Education

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Charmaghz library bus brings reading to Afghan children

AFP

An Afghan woman, Freshta Karim, has launched a library bus to improve the reading and storytelling abilities of children in Kabul. Around 300 children use the library bus every day. [RATEB NOORI / AFPTV / AFP]

KABUL -- The door of the blue bus slides open, and dozens of children excitedly bound up the steps, eager to get their hands on hard-to-find books in Kabul's first mobile library.

The converted public bus named "Charmaghz" (Walnuts) is hard to miss as it winds through the dusty streets of Kabul.

The library on wheels offers pupils and street children free access to children's books, which are in short supply at public schools and libraries.


Afghan children board a mobile library bus in Kabul April 4. The library on wheels offers pupils and street children free access to children's books, which are scarce at public schools and libraries. [Shah Marai/AFP]

Afghan children board a mobile library bus in Kabul April 4. The library on wheels offers pupils and street children free access to children's books, which are scarce at public schools and libraries. [Shah Marai/AFP]


Afghan children read books in a mobile library bus in Kabul April 4. [Shah Marai/AFP]

Afghan children read books in a mobile library bus in Kabul April 4. [Shah Marai/AFP]


Afghan youths read books in a mobile library bus in Kabul April 4. [Shah Marai/AFP]

Afghan youths read books in a mobile library bus in Kabul April 4. [Shah Marai/AFP]


Charmaghz founder Freshta Karim (right) poses in front of the library on wheels May 12. Karim said she hopes to raise donations to rent another two buses. [Charmaghz/Facebook]

Charmaghz founder Freshta Karim (right) poses in front of the library on wheels May 12. Karim said she hopes to raise donations to rent another two buses. [Charmaghz/Facebook]

It also offers one of the few spaces outside the home that children can use in a city where fear often keeps residents behind closed doors.

With civilians paying the price of both Taliban and "Islamic State of Iraq and Syria" (ISIS) attacks in Kabul, many parents -- traumatised by the violence, some of them already devastated by loss -- have stopped taking their children out in public.

Charmaghz, used by as many as 300 children every day, is a rare exception.

The vehicle, which is rented from a state-owned bus company and stays away from government buildings, main roads or other crowded areas targeted by militants, is a relatively secure place for them to read, play chess and see friends.

"Boys, you sit in the back and girls in the front. It is important to be organised," one of three volunteers tells the children as he pulls books from an overhead shelf and places them in outstretched hands.

Unlike in traditional libraries where chatting is discouraged, the constant hum of voices fills Charmaghz.

Children sit cross-legged on the carpeted floor or at desks reading aloud from some of the 600 books donated by Afghan publishers.

"I come to the bus once a week to read books," 13-year-old Zahra told AFP. "Today I'm reading about how to improve your health. I'm reading what I should do and what I should eat."

"When I go home, I share the stories I read here with my brothers and sisters," she said.

Improving Afghanistan's literacy rate

The library bus was launched in February by Oxford University graduate Freshta Karim, who has dedicated herself to improving the reading and storytelling abilities of children in Afghanistan -- an opportunity she never had as a child.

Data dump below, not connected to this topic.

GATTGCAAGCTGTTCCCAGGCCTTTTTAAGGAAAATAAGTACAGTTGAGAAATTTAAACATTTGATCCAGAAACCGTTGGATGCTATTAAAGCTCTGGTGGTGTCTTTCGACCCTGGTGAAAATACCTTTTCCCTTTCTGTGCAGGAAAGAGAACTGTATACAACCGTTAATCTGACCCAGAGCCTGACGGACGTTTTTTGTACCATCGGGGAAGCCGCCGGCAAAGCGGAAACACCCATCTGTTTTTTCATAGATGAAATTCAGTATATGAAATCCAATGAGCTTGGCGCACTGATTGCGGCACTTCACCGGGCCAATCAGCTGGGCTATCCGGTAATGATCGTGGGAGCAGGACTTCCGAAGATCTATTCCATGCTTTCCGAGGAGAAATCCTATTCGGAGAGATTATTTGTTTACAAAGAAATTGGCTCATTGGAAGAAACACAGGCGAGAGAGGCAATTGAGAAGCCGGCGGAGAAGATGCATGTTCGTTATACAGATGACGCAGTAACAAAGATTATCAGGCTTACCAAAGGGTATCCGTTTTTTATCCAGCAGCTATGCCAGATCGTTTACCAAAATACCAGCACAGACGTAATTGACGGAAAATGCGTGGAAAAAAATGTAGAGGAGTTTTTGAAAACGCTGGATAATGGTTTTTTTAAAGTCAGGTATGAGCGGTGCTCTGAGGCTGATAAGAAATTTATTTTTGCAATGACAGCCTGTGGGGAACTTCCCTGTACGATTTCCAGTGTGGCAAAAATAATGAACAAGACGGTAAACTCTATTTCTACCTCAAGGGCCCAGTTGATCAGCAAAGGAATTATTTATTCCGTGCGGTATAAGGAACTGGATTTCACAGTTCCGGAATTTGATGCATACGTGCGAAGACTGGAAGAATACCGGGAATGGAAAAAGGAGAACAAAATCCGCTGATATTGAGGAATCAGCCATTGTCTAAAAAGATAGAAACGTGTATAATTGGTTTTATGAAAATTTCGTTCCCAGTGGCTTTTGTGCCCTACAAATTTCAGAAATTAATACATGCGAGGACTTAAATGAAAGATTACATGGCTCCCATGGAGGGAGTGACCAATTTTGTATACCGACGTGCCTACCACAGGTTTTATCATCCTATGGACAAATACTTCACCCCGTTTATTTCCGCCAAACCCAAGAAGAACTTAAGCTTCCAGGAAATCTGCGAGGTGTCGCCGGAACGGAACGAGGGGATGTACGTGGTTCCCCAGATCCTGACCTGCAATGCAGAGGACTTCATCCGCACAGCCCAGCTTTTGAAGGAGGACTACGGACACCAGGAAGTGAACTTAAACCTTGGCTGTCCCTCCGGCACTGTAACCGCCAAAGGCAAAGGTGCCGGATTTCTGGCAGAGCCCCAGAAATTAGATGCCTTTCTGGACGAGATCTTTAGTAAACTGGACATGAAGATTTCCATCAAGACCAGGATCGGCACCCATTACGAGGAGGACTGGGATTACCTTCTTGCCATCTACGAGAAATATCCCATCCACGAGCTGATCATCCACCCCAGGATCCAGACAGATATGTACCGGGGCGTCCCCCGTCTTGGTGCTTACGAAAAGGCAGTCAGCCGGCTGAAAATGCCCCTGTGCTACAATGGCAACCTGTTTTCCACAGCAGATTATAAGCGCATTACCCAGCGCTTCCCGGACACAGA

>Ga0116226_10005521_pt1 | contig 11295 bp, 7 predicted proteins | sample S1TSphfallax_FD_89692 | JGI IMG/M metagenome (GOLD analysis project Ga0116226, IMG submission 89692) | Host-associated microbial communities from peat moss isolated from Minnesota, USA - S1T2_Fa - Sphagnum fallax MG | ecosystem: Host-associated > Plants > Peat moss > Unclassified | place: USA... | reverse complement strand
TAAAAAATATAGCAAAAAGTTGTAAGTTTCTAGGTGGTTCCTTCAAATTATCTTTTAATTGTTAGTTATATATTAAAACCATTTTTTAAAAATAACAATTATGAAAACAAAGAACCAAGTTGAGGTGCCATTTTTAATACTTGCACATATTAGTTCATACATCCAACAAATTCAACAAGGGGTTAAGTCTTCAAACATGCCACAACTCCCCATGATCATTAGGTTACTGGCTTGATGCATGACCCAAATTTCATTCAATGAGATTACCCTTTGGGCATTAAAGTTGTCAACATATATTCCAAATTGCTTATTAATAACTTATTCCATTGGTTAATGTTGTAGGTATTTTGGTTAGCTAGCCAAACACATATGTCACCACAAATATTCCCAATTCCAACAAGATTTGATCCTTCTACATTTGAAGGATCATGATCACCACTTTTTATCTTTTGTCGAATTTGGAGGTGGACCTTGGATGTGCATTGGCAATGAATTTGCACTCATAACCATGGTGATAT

Karim grew up a refugee in Pakistan and returned to Afghanistan after the fall of the Taliban in 2002. She completed her undergraduate degree in Kabul before winning a Chevening scholarship to study a master's in public policy at Oxford.

"When we were children, we did not have access to... libraries for children," Karim, 26, told AFP.

"I remember as a kid at school we didn't even have chairs -- we were sitting on the floor to study."

The library bus stops at schools, parks or orphanages throughout the week and is an "efficient" way to reach lots of children, Karim said, helping to improve Afghanistan's low general rate of literacy of just 36%.

Even now most public schools in Afghanistan do not have libraries, said Shafiullah, who used to work at Kabul's main public library and now helps non-profit organisations publish children's books.

"Young people and children do not have access to different types of books except their school textbooks," he told AFP. "And there are only a few non-governmental organisations that sometimes help publish books for children."

The time many children spend at schools in Afghanistan is limited. Afghans receive an average of 4.6 years of formal education, according to a 2017 survey by the Asia Foundation.

Broadening horizons

Inside Charmaghz, 15-year-old Abbas reads to his friends the tragic story of Rostam and his son Sohrab, heroes in Persian mythology.

The library bus has given him access to books he could not find at his school, he said.

"At school you have a limited choice. You don't have a lot of books. But here you can find a whole range," he told AFP.

More than 8 million children are enrolled in schools across Afghanistan this year, official figures show. But 3.5 million other school-age children will miss out because of school closures, grinding conflict and poverty.

Karim is realistic about the improvements to literacy that the mobile library can achieve in a country the size of Afghanistan.

But it is a start, said Karim, who is hoping to garner enough donations to rent another two buses.

"I don't think a mobile library will solve the thousands of problems that we have in our education system," she said. "But a mobile library is a small effort among a lot of efforts that we have to make."

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